Hyena

Superior British crime thriller

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Much has been made of the strong work done in recent years by British filmmakers like Peter Strickland, Ben Wheatley and Jonathan Glazer.

Between them, they favour a certain heightened, sensory type of filmmaking – rich in metaphor and explicitly tied to the experimental cinema of the Sixties and Seventies.

Gerard Johnson, meanwhile, is pursuing a different agenda. His two films – Tony and Hyena – are both gruelling thrillers, set in London’s less salubrious districts. Both are scored by the director’s brother, The The’s Matt Johnson, and both feature the same lead actor, their cousin, Peter Ferdinando.

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In Tony, Ferdinando played a serial killer stalking Bethnal Green; in Hyena, he plays Michael Logan, a policeman who employs violence indiscriminately and abuses his authority to take a cut from local gangs. Ferdinando plays Logan with commendable restraint, and even allows us to glimpse what remains of his moral code: he will not tolerate violence against women, particularly.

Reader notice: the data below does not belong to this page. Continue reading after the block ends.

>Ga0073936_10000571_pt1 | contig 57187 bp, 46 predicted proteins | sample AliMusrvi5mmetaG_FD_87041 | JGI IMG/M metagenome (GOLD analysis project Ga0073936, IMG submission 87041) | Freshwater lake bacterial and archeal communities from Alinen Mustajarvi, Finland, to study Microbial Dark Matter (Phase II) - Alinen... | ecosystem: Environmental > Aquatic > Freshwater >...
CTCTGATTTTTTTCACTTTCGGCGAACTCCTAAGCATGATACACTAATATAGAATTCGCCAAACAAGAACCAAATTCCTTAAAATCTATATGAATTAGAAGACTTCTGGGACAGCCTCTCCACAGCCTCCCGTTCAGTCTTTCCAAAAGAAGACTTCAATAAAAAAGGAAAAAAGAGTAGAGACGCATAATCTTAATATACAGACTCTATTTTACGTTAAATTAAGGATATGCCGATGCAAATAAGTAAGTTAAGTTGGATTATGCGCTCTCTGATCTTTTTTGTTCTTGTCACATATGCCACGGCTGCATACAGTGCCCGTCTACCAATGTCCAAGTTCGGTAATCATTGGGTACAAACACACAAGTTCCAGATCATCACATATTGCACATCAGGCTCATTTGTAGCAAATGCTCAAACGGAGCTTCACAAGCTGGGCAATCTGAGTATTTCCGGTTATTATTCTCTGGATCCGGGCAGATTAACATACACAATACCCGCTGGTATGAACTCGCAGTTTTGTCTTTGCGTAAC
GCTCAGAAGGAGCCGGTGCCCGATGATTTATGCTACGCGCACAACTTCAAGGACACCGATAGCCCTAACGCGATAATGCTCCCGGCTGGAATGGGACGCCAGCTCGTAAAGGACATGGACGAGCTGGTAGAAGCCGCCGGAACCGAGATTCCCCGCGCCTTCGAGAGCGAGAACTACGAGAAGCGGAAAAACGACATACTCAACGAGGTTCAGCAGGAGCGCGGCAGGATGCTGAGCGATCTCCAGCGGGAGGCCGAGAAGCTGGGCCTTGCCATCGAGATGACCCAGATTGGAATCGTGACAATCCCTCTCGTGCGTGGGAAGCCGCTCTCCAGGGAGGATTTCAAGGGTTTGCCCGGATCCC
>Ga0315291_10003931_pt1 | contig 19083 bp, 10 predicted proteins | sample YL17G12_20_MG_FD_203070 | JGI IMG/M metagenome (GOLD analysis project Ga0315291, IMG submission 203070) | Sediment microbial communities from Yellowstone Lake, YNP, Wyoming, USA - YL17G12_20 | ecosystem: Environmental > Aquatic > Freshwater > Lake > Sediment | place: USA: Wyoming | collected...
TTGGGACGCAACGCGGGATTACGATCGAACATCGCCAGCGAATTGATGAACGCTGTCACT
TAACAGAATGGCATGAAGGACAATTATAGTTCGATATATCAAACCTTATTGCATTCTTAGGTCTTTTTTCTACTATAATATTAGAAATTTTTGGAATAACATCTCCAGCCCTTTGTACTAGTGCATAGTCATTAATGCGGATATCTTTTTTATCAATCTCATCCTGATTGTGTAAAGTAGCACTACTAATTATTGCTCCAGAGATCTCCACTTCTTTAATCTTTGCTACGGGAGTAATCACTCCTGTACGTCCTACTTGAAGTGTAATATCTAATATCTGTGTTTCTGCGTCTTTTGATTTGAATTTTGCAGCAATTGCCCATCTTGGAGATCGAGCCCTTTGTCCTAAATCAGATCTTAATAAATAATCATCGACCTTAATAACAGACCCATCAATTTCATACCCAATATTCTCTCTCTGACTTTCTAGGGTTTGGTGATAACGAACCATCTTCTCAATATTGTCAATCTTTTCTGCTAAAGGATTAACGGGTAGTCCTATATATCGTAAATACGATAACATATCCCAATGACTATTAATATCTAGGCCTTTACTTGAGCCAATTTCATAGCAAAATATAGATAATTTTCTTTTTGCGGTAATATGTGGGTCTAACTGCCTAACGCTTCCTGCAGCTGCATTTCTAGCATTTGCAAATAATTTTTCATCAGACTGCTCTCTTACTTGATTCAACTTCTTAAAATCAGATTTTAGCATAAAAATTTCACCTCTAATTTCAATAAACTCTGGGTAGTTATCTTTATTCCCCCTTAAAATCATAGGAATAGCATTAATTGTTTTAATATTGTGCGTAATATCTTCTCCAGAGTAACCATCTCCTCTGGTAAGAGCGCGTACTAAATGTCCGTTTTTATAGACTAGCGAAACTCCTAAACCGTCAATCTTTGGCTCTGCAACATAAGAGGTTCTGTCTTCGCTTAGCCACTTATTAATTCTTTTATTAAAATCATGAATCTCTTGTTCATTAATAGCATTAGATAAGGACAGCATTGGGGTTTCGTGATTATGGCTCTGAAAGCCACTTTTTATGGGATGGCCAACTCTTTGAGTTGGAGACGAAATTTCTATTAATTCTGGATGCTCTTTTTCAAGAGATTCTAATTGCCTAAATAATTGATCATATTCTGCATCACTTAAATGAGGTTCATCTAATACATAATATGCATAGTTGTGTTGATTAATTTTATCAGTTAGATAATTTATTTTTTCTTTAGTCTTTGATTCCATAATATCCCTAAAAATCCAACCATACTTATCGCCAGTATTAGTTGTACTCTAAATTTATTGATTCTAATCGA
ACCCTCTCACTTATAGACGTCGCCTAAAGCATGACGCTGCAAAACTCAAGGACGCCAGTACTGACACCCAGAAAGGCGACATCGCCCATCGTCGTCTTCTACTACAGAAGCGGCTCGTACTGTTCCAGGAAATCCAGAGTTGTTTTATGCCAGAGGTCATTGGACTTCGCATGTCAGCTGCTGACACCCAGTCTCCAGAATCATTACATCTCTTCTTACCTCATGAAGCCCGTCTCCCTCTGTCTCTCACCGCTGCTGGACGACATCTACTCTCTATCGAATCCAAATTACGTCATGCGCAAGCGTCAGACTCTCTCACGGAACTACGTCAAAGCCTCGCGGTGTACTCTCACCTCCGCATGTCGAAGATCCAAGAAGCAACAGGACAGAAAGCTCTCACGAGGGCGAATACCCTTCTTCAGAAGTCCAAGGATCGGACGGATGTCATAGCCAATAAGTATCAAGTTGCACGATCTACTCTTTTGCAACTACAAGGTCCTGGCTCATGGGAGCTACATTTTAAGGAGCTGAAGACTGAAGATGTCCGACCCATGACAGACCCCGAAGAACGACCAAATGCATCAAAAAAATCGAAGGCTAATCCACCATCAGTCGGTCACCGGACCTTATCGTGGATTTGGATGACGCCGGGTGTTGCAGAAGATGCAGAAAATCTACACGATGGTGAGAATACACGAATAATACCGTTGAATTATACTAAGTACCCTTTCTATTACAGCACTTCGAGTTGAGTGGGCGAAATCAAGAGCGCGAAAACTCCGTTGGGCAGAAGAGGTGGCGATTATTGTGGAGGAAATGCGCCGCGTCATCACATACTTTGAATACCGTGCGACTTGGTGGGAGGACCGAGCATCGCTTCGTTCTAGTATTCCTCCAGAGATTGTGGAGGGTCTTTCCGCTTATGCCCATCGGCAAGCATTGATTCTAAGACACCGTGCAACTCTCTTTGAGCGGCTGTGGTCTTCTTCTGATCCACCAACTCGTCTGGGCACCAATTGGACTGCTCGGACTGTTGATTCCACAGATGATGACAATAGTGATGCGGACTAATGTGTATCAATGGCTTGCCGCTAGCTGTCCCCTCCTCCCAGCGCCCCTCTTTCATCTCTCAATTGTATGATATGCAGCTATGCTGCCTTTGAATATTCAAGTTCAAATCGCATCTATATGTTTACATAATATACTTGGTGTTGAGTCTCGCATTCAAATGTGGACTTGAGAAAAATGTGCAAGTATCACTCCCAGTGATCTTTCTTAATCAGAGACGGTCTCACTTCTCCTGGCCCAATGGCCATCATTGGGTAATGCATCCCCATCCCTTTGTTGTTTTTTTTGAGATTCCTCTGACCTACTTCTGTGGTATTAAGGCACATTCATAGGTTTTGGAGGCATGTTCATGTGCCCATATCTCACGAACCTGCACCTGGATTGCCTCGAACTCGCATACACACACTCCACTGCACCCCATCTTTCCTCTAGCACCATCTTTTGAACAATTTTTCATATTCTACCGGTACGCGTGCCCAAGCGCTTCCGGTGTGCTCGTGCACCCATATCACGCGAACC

Hyena takes place in starkly lit nightclubs, grotty pubs and council flats, with Turkish gangs competing with their Albanian rivals for drug routes and prostitution rings.

In many respects, it operates like a sobering counterpoint to the early Noughties Brit crime flicks; but also the largely repugnant tranche of straight-to-video gangster films that propagate an especially brutal, geezerish type of violence.

Accordingly, there is little daylight in Hyena: the action largely occurs at night, and when scenes do take place during Logan’s office hours they have the clammy, hungover feel.

Matt Johnson’s score offers occasional bursts of dissonance and reverb-heavy loops. Gerard Johnson, meanwhile, brings a documentarian’s eye to the proceedings: even when a key character is disembowelled with a kebab knife, the filmmaker remains dispassionate.

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